Actually, Christian music’s biggest challenge is relevancy. Who listens to it and why? Unfortunately, sales are down, which could be from the “downloading” of music or it might be a saturation of bands and artists in the industry or I think for some people, they listen to the music that is coming out of the Christian music world and are like, “um, who cares?”
And that’s a problem. When I was a big fan of Christian music, artists were saying something, pushing me out of my comfort zone. But today, a lot of the music is either poorly made music or its lyrical content is quite cliché and irrelevant.
Some of my favorite Christian artists are Derek Webb, Bethany Dillon, Nichole Nordeman, Sanctus Real, David Crowder, Ashley Cleveland, Jars of Clay, Robbie Seay band. Those arists are passionately telling stories that people can relate to. But honestly, much of what I hear on Christian radio makes me wish I were listening to KT Tunstall, Snow Patrol, or the Dixie Chicks. Most of the music getting airplay on Christian radio is pretty shallow, saying very little about God’s depth and passions.
You write about the humbling experience of leaving CCM. Why did you leave?
I was let go, actually. The publisher desired that the magazine go in a new direction, and he didn’t believe I was the person to take it there. And truthfully, he was probably right.
In Beatitude you say, “If the mercy of Jesus shocks me, why shouldn’t the mercy I show to others be shocking too?” What should that look like in our daily life?
Our ability to live and show mercy toward people—all people—should be so outrageous that it makes little sense to those who experience it. I think most of us who are Christian are afraid to show the kind of mercy that Jesus asks us to show. And honestly, that’s because mercy hurts. And we don’t like being hurt, taken advantage of, or inconvenienced.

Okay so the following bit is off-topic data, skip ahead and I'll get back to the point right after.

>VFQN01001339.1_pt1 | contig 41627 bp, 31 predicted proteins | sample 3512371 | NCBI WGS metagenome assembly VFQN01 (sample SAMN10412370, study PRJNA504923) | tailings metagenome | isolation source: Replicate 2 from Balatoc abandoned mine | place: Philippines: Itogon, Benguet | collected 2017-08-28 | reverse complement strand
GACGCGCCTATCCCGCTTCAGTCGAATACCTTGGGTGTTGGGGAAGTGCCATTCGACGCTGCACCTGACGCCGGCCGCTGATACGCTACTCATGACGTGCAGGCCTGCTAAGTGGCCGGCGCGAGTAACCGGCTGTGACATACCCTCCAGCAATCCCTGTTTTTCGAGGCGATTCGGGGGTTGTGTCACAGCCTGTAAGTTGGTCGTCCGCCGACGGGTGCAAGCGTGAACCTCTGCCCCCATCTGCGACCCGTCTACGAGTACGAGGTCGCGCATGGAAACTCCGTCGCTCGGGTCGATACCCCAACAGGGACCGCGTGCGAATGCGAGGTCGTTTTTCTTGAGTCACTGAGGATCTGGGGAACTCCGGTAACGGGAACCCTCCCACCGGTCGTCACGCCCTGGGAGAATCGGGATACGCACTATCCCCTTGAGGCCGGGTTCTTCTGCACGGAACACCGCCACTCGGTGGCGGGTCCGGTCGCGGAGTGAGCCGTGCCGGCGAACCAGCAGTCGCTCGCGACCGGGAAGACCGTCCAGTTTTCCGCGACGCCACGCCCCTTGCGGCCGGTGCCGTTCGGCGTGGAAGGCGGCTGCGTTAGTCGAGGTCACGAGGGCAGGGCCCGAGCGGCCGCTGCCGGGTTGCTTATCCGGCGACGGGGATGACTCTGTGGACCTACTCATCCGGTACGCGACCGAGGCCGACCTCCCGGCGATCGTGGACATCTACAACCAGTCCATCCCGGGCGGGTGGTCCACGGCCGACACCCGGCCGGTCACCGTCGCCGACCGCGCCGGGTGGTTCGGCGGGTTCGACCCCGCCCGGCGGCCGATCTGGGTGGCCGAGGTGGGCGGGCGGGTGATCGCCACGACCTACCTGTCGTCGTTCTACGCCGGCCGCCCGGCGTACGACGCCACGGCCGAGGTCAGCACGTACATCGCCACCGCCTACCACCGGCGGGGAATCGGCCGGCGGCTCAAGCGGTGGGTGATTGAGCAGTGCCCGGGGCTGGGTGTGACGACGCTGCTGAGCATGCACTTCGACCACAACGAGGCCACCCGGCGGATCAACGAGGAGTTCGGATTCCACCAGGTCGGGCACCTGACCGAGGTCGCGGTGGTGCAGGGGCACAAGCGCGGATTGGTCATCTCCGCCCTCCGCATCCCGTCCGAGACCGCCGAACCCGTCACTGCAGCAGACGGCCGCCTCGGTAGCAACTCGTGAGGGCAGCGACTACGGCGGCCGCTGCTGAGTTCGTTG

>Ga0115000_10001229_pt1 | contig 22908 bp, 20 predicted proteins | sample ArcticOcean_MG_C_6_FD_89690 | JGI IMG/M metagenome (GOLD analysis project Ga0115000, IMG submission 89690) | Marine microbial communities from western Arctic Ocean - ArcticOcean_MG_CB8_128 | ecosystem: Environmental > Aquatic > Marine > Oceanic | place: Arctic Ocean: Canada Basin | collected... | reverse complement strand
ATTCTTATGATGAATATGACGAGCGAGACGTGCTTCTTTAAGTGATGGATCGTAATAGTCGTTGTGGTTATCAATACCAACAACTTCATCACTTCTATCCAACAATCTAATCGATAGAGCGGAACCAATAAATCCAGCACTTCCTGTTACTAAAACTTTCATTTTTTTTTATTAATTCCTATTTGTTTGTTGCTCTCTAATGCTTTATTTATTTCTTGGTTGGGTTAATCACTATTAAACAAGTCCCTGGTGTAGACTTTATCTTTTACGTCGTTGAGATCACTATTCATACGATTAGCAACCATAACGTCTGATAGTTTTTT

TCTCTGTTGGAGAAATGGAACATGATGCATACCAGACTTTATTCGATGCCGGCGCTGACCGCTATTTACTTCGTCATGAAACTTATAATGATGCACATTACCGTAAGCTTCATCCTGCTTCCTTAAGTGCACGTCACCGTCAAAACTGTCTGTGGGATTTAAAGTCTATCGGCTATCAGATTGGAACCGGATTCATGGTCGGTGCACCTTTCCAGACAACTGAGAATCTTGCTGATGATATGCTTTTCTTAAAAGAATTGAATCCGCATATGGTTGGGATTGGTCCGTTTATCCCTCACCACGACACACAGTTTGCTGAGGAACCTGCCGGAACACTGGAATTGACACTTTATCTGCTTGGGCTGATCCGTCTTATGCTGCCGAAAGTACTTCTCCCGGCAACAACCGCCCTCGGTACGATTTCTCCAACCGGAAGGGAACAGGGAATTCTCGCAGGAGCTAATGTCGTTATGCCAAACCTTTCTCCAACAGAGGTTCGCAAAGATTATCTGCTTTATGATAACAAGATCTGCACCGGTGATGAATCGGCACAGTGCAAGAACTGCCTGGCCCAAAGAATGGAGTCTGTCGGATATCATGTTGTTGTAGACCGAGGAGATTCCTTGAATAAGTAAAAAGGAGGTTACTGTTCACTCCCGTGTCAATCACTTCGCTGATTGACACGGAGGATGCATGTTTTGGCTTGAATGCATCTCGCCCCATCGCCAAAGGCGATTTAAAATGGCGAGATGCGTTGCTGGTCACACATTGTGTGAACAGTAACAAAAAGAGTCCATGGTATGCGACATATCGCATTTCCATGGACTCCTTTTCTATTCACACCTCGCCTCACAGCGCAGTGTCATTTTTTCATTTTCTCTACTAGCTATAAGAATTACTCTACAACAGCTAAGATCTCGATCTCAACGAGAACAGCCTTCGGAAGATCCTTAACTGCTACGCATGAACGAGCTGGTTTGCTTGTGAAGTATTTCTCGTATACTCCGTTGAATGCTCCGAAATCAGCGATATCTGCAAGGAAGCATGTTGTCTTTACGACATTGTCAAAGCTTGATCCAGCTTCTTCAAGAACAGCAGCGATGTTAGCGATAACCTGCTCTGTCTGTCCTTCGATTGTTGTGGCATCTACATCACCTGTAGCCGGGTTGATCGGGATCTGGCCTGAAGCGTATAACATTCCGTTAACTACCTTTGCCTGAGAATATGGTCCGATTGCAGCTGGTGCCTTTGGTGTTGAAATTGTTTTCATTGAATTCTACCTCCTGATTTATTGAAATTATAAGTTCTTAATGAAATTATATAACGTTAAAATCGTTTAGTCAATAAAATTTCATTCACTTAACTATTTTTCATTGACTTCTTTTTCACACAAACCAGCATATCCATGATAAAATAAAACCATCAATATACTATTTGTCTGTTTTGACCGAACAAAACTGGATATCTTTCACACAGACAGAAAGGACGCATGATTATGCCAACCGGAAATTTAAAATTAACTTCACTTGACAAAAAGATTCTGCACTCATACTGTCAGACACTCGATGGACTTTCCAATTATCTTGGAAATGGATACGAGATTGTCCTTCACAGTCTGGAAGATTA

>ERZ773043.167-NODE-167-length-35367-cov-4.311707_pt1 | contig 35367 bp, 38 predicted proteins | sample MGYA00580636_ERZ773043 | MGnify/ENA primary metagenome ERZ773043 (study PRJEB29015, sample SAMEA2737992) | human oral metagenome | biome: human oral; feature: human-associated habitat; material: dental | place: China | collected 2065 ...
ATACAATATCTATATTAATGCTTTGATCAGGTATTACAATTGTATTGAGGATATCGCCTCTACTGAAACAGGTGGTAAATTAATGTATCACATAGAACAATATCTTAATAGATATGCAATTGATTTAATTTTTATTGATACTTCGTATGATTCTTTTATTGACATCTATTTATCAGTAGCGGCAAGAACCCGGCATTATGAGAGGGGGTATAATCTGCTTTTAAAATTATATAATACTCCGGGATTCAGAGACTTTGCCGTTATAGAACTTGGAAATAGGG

How does this book compare to you previous book Provocative Faith?
Provocative Faith was a book of statements… Beatitude is the stories, lessons, and people who helped me to get to a path where I could make those statements.
You talked a lot about reaching out to help troubled teens, AIDS victims, and the down and out. Have you always talked about these tough issues?
No. When I was 23, I still thought AIDS was a punishment against homosexuality. Over time, I realized that my point of view of naïve, judgmental, and mean-spirited. Jesus loved people no matter where they came from or what was going on in their life. I want to pursue the same. And I’m not even close to being there. I still struggle loving the fundamentalist.
You also talk about a 4 month period where you questioned your faith and re-explored all your beliefs. How did that exploration change you?
That time away from the church was a reexamination of Jesus for me. Most of all, I learned that I don’t need my spiritual life to fit together like a puzzle piece in order to know that Jesus was/is hope, peace, and redemption.
How long did it take you to write Beatitude?
About six months from start to finish.
What do you most hope people will take away from Beatitude?
I hope they will begin to engage their faith as a journey. Too many of us make faith a place, a spot that we’re constantly going back to when we sin or when life gets difficult. God is in our stories no matter where we are asking us to come along with him, asking us to become a part of his story. That is the ultimate message of Beatitude. Walk with God. Stop trying to be perfect. Holiness isn’t something attained; it’s a gift. Receive it, and then do the things Jesus would want you to do: feed the poor, love the sinner, become the hands and feet of Jesus in this world.
You often push the envelope with your honesty about often unapproachable subjects for Christian readers. How do you find the fine line between honesty and inappropriate?